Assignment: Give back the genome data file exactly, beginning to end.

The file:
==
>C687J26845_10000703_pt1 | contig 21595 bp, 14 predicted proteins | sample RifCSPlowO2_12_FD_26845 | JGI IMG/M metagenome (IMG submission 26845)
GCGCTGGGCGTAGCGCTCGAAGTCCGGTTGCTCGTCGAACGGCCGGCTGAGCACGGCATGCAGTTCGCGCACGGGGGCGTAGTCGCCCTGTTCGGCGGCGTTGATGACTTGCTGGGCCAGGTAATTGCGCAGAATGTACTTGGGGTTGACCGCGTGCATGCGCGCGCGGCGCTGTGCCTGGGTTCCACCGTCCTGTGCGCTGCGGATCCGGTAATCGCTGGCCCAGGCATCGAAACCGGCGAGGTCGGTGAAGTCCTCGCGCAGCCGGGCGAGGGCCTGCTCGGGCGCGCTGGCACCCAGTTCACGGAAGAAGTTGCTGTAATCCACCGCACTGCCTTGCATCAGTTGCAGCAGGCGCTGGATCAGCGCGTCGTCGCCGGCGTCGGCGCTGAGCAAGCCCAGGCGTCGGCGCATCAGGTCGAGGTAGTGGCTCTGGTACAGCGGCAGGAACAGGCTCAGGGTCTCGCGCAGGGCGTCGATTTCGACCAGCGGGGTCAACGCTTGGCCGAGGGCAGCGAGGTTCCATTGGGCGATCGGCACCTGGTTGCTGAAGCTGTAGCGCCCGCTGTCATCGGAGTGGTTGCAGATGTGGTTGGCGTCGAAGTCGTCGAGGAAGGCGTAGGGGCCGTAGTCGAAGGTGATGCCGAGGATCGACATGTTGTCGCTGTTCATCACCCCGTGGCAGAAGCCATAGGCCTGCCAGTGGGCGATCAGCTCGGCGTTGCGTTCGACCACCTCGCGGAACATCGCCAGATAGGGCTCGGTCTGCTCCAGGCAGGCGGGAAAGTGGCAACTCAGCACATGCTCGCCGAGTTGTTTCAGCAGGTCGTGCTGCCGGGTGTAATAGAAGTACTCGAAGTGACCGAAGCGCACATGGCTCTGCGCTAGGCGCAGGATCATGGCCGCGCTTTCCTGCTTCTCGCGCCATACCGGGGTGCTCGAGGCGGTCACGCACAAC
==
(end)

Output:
>C687J26845_10000703_pt1 | contig 21595 bp, 14 predicted proteins | sample RifCSPlowO2_12_FD_26845 | JGI IMG/M metagenome (IMG submission 26845)
GCGCTGGGCGTAGCGCTCGAAGTCCGGTTGCTCGTCGAACGGCCGGCTGAGCACGGCATGCAGTTCGCGCACGGGGGCGTAGTCGCCCTGTTCGGCGGCGTTGATGACTTGCTGGGCCAGGTAATTGCGCAGAATGTACTTGGGGTTGACCGCGTGCATGCGCGCGCGGCGCTGTGCCTGGGTTCCACCGTCCTGTGCGCTGCGGATCCGGTAATCGCTGGCCCAGGCATCGAAACCGGCGAGGTCGGTGAAGTCCTCGCGCAGCCGGGCGAGGGCCTGCTCGGGCGCGCTGGCACCCAGTTCACGGAAGAAGTTGCTGTAATCCACCGCACTGCCTTGCATCAGTTGCAGCAGGCGCTGGATCAGCGCGTCGTCGCCGGCGTCGGCGCTGAGCAAGCCCAGGCGTCGGCGCATCAGGTCGAGGTAGTGGCTCTGGTACAGCGGCAGGAACAGGCTCAGGGTCTCGCGCAGGGCGTCGATTTCGACCAGCGGGGTCAACGCTTGGCCGAGGGCAGCGAGGTTCCATTGGGCGATCGGCACCTGGTTGCTGAAGCTGTAGCGCCCGCTGTCATCGGAGTGGTTGCAGATGTGGTTGGCGTCGAAGTCGTCGAGGAAGGCGTAGGGGCCGTAGTCGAAGGTGATGCCGAGGATCGACATGTTGTCGCTGTTCATCACCCCGTGGCAGAAGCCATAGGCCTGCCAGTGGGCGATCAGCTCGGCGTTGCGTTCGACCACCTCGCGGAACATCGCCAGATAGGGCTCGGTCTGCTCCAGGCAGGCGGGAAAGTGGCAACTCAGCACATGCTCGCCGAGTTGTTTCAGCAGGTCGTGCTGCCGGGTGTAATAGAAGTACTCGAAGTGACCGAAGCGCACATGGCTCTGCGCTAGGCGCAGGATCATGGCCGCGCTTTCCTGCTTCTCGCGCCATACCGGGGTGCTCGAGGCGGTCACGCACAAC